The createAttachment method creates a media attachment in WordPress and associates it with the parent post.

<?php
protected function createAttachment() {
    $attachment_id = media_handle_sideload(
        array('name' => $this->fileName, 'tmp_name' => $this->tmpFileName),
        0
    );
    if(is_wp_error($attachment_id)) throw new GettyImageException('Failed to sideload image');

    $attachment = get_post( $attachment_id );
    if( !$attachment ) throw new GettyImageException('Attachment not found');

    wp_update_post(array(
        'ID' => $attachment->ID,
        'post_content' => '',
           'post_excerpt' => $attachment->post_content,
           'post_parent' => $this->parentId
    ));

    $this->attachment = $attachment;
}

The deleteExistingAttachments method finds and deletes attachments with the given Getty Image ID.

<?php
protected function deleteExistingAttachments() {
    $existing_image_ids = get_posts(array(
        'post_type' => 'attachment',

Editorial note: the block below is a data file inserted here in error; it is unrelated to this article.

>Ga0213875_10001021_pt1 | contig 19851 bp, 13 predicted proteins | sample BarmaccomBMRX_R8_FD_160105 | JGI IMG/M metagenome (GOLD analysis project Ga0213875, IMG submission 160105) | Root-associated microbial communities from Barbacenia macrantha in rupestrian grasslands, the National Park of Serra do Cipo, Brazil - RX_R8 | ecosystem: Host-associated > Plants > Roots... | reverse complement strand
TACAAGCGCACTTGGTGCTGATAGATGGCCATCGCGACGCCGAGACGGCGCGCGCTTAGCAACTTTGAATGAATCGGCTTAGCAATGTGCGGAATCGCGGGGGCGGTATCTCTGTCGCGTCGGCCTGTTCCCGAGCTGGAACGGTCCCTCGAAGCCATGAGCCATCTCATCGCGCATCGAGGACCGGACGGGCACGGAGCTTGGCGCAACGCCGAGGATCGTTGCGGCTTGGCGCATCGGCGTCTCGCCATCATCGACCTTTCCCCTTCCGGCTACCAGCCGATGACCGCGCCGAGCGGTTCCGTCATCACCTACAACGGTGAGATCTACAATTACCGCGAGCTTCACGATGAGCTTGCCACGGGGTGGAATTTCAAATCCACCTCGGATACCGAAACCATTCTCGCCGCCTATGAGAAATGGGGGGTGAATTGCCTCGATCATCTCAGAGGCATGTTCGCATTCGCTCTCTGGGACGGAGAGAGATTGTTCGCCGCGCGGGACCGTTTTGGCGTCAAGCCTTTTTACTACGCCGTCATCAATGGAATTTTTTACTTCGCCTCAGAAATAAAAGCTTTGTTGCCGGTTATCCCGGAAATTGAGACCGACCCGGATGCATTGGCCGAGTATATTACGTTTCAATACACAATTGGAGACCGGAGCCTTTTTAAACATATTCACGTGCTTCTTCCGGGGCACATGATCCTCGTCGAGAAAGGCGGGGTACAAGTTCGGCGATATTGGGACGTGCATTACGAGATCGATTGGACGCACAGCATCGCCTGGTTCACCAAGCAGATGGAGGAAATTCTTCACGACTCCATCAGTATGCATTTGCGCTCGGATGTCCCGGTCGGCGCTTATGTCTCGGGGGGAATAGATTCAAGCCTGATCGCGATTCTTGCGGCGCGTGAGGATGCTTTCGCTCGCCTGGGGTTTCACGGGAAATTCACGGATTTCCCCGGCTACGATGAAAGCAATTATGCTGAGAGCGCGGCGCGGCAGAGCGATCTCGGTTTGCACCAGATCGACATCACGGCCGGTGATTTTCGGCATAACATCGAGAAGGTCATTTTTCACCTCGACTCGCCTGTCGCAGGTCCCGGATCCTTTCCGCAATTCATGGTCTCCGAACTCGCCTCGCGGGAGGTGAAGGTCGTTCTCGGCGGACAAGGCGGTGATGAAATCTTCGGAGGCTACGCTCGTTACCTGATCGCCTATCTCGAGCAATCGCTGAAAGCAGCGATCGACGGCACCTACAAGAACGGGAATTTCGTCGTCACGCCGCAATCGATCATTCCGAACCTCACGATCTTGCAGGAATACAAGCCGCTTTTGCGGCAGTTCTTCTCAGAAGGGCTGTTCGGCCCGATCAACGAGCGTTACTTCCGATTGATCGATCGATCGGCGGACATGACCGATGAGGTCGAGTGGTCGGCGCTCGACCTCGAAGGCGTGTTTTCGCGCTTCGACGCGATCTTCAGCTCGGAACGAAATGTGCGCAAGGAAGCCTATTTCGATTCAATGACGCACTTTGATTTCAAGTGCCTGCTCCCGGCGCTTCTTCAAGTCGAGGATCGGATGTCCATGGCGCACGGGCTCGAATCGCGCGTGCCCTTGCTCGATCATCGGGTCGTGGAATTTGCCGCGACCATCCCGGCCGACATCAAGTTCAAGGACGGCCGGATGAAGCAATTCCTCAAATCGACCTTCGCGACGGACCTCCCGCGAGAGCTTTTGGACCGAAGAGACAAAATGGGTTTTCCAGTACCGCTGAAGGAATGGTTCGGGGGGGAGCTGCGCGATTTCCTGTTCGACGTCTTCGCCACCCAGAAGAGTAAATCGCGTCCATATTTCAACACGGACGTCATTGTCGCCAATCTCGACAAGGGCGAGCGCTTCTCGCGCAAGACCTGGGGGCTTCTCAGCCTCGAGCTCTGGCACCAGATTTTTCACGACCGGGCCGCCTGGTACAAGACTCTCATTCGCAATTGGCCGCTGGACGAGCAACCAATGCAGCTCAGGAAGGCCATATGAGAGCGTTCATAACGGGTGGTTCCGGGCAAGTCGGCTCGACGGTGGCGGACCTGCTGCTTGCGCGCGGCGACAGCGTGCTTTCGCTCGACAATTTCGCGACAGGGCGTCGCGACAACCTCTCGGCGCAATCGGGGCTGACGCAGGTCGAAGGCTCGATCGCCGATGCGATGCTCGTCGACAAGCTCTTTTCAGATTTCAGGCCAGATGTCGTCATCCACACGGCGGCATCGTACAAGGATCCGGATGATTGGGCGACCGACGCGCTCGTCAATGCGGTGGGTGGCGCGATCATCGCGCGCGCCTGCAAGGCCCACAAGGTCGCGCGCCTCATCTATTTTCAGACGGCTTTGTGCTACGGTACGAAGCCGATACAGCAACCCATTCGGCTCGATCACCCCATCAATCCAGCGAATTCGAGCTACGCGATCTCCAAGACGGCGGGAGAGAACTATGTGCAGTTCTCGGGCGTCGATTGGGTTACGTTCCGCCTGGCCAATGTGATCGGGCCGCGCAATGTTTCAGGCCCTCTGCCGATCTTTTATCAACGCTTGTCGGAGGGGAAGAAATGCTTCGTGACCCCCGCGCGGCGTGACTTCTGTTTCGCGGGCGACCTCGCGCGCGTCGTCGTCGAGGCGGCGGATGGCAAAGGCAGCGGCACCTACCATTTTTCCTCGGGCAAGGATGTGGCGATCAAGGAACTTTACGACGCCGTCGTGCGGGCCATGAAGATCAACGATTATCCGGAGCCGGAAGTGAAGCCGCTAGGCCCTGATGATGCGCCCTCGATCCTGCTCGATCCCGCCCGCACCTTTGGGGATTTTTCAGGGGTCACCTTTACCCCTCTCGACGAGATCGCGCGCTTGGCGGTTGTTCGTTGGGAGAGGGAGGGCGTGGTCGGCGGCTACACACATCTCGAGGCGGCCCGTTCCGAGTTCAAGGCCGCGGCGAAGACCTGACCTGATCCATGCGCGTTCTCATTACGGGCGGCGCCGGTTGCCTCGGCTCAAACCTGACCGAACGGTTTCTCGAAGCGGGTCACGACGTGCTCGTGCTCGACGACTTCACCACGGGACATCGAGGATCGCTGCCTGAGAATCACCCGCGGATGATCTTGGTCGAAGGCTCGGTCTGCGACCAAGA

'post_status' => 'any',
        'meta_key' => Getty_Images::getty_details_meta_key,
        'meta_value' => $this->gettyId,
        'fields' => 'ids'
    ));

    foreach($existing_image_ids as $existing_image_id) {
        wp_delete_post($existing_image_id);
    }
}

Finally, the updateAttachmentMeta method stores the meta info and Getty Image ID for the new attachment.

<?php
protected function updateAttachmentMeta() {
    update_post_meta(
        $this->attachment->ID, 
        Getty_Images::getty_details_meta_key, 
        array_map('sanitize_text_field', array_filter($this->meta, 'is_string'))
    );

    update_post_meta(
        $this->attachment->ID, 
        Getty_Images::getty_imageid_meta_key, 
        $this->gettyId
    );
}

That’s a good start. Some of the methods in GettyImageAttacher are still a bit long. The class and its methods arguably have more than one responsibility and can be split up even further. However, we’re leaving the code better than we found it. A design is emerging from the changes we made.

Try applying these simple rules in your day-to-day programming work. It may be difficult to identify the changes at first, but eventually it will become more natural. Be careful to stay practical and not over-architect your code into something too complex.

You can watch Glenn’s talk here https://www.youtube.com/watch?v=LeZq6WoVzgY.

Need help cleaning up your code? Reach out to me on Twitter at @elegantbrew if you have any questions.